Asics Novablast 2

This shoe retains the high stack of bouncy FF Blast foam in the midsole from the original Novablast, but Asics has made some welcome adjustments to ensure the second version is a little less wobbly. The more stable ride makes it great to use for easy runs, and there’s enough bounce in that midsole for the Novablast 2 to perform well on tempo runs as well. It doesn’t make the cut because the overall size and heft of it means it’s not quite as versatile as the New Balance Rebel v2 or Hoka Mach 4.

Buy men’s from Asics | Buy women’s from Asics | £130

Reebok Floatride Energy 3

If not for the Puma Velocity Nitro, you’d find the Floatride Energy 3 featured above as the best budget running shoe. It still has a claim on that title if RRPs were taken into account, because it’s £25 cheaper than the Velocity Nitro. However, the Puma shoe is often available for under £50 and offers a better ride, being both faster and more comfortable than the Reebok. The Floatride Energy 3 is still a great budget shoe, though: it’s a robust, comfortable daily trainer that is the match of many options that cost twice as much.

Buy men’s from Reebok | Buy women’s from Reebok | £75 | Reebok Floatride Energy 3 review

On Cloudstratus 2

The Cloudstratus is On’s most cushioned shoe, but the pod cushioning and Speedboard in the midsole add up to a relatively firm ride – firmer than we’d expect for a shoe that’s built for easy runs. Since the Cloudstratus 2 is a bit cumbersome and doesn’t really fit the bill as a versatile trainer, it’s left in a slightly awkward spot. If you do like a firmer feel it’s worth considering, but even then its high price counts against it, since you can get more versatile, more comfortable and generally more impressive shoes for a lot less.

Buy men’s from On | Buy women’s from On | £150

On Cloudboom Echo

The Echo is On’s third attempt at a carbon plate racing shoe (or at least a shoe with a carbon-infused plate) and it’s the best yet, offering a more comfortable and smoother ride than the original Cloudboom and the Cloudflash. The Echo has a firmer ride than most carbon super-shoes, but offers the same high level of efficiency thanks to the rocker and curved plate in the midsole, and it’s both speedy and protective enough to help you smash your race PBs.

At £210, the Echo is hard to recommend given that the even more impressive Nike Vaporfly NEXT% 2 and New Balance RC Elite v2 are the same price, and the Saucony Endorphin Pro 2 is £190. If you do opt for the Echo, though, it’s unlikely to disappoint.

Buy men’s from On | Buy women’s from On | £210 | On Cloudboom Echo review

Adidas Adizero Boston 10

The Boston 10 is a very different beast to past Bostons, which were low-profile, nimble shoes that provided a good mix of comfort and speed and could be used for both training and racing. Adidas has made huge changes to the 10th edition of the shoe. It now has a very high stack of cushioning that contains two different midsole foams, a small carbon plate under the heel, and EnergyRods under the forefoot for a more propulsive ride.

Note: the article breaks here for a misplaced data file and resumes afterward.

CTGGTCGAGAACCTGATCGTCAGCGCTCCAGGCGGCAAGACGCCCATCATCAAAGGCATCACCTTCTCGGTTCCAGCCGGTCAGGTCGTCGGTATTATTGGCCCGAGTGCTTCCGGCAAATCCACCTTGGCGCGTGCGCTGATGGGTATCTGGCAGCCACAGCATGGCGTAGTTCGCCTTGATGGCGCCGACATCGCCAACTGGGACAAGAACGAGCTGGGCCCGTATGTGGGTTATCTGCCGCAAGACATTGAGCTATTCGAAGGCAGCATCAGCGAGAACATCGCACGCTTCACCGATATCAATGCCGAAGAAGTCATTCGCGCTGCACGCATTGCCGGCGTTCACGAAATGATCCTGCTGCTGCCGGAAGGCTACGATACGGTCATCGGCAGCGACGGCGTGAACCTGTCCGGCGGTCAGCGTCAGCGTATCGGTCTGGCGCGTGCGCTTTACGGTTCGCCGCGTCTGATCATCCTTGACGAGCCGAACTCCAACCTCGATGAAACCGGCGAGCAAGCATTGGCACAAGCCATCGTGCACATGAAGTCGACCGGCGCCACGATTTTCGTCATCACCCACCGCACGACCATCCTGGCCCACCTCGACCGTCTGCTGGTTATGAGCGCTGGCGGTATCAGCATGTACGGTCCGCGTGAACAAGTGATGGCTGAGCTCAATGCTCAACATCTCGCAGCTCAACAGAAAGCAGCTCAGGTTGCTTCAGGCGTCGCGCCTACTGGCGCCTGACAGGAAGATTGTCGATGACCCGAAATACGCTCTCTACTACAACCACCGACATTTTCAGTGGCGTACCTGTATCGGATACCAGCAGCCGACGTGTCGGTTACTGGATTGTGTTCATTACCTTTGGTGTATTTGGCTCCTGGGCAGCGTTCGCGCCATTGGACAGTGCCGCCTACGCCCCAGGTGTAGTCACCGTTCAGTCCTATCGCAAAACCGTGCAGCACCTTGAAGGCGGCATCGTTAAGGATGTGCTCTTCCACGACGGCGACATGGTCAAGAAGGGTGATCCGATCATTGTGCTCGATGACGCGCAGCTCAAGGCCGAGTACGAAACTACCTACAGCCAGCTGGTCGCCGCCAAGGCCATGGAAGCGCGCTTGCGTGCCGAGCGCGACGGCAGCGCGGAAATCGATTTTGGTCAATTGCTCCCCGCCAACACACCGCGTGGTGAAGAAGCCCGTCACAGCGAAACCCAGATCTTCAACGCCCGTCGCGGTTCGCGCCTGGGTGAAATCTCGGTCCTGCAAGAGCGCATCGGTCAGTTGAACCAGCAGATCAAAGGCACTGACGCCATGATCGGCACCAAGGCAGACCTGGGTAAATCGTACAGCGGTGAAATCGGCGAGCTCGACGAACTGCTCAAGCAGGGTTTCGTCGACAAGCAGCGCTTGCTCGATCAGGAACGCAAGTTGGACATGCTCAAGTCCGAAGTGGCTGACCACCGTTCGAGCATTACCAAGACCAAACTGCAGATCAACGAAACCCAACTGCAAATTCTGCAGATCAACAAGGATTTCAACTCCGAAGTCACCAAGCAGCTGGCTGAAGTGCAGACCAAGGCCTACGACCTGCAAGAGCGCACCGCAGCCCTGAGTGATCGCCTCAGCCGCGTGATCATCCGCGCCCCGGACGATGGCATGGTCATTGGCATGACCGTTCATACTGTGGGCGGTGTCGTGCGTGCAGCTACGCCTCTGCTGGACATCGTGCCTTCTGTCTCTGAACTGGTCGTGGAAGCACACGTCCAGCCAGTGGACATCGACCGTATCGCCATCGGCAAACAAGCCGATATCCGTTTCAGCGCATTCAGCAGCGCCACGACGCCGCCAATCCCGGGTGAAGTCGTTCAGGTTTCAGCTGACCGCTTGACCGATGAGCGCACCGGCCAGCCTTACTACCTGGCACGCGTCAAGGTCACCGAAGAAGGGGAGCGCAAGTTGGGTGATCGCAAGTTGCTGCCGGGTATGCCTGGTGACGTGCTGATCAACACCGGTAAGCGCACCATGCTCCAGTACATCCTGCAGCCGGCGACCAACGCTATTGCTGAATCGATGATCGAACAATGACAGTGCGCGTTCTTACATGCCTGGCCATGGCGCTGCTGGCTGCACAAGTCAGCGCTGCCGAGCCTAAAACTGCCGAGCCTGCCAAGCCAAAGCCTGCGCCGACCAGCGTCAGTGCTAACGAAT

Despite the high stack the Boston is still a firm shoe, and a pretty stable one. It did a good job of eating up base training miles at easy or steady paces but feels more cumbersome than shoes like the Endorphin Speed 2, Hoka Mach 4 or New Balance Rebel v2 when running at speed. Those three shoes all impressed us more in terms of versatility and would be better all-round daily training picks, but runners who prefer a firmer feel might well find the Boston a great option for their easy and steady runs.

Buy men’s from Adidas | Buy women’s from Adidas | £130 | Adidas Adizero Boston 10 review

New Balance FuelCell RC Elite v2

Another second-generation carbon racer for 2021, the RC Elite v2 is the most comfortable carbon shoe we’ve tried, with a huge stack of New Balance’s soft FuelCell foam that produces an even softer ride than you’ll find on shoes like the Nike Alphafly or Adidas Adios Pro. It’s still quick though, and we rate it as one of the best marathon racing options available, even if the Alphafly still gets the nod from us. For shorter races the RC Elite 2 is less impressive – the soft stack and slightly loose midfoot fit felt a little clumsy at times. It does have the added benefit of being a very comfortable shoe to use for easy training runs as well as hard ones, though since it costs £210 we’d advise saving it for race day and the odd key training run.

Buy men’s from Sports Shoes | Buy women’s from Sports Shoes | £209.99 | New Balance FuelCell RC Elite v2 review

Saucony Endorphin Pro 2

The Endorphin Pro 2 is very similar to the original, with the new shoe having a slightly more secure fit around the heel, plus some extra loops near the laces to help you lock down your midfoot. The great ride of the shoe stays the same.

It’s smoother and firmer than other carbon shoes, with a more natural ride than the very soft and bouncy options from Nike, New Balance and Asics. It can be a little harsher at times too, but when you’re running well the Endorphin Pro 2 is fantastic and can help you roll on through to PBs. Most runners will find it better suited to shorter events, with the firmer ride perhaps too much for a marathon. It’s a great option for those who want a taste of the carbon racer magic but have found other shoes too unstable.

Buy men’s from Saucony | Buy women’s from Saucony | £190 | Saucony Endorphin Pro 2 review

Asics Metaspeed Sky

Like the Nike Vaporfly NEXT% 2, the Metaspeed Sky can count itself very unlucky not to make the “best of” list above, because it’s an absolutely terrific carbon plate racing shoe. Like the Vaporfly, it has a more stable ride than the Alphafly, and is both fast and comfortable enough to be a great option for races of all distances. We chalked up a 10K PB in the Metaspeed in our first proper run in it, and have used it for long, hard workouts hitting marathon pace.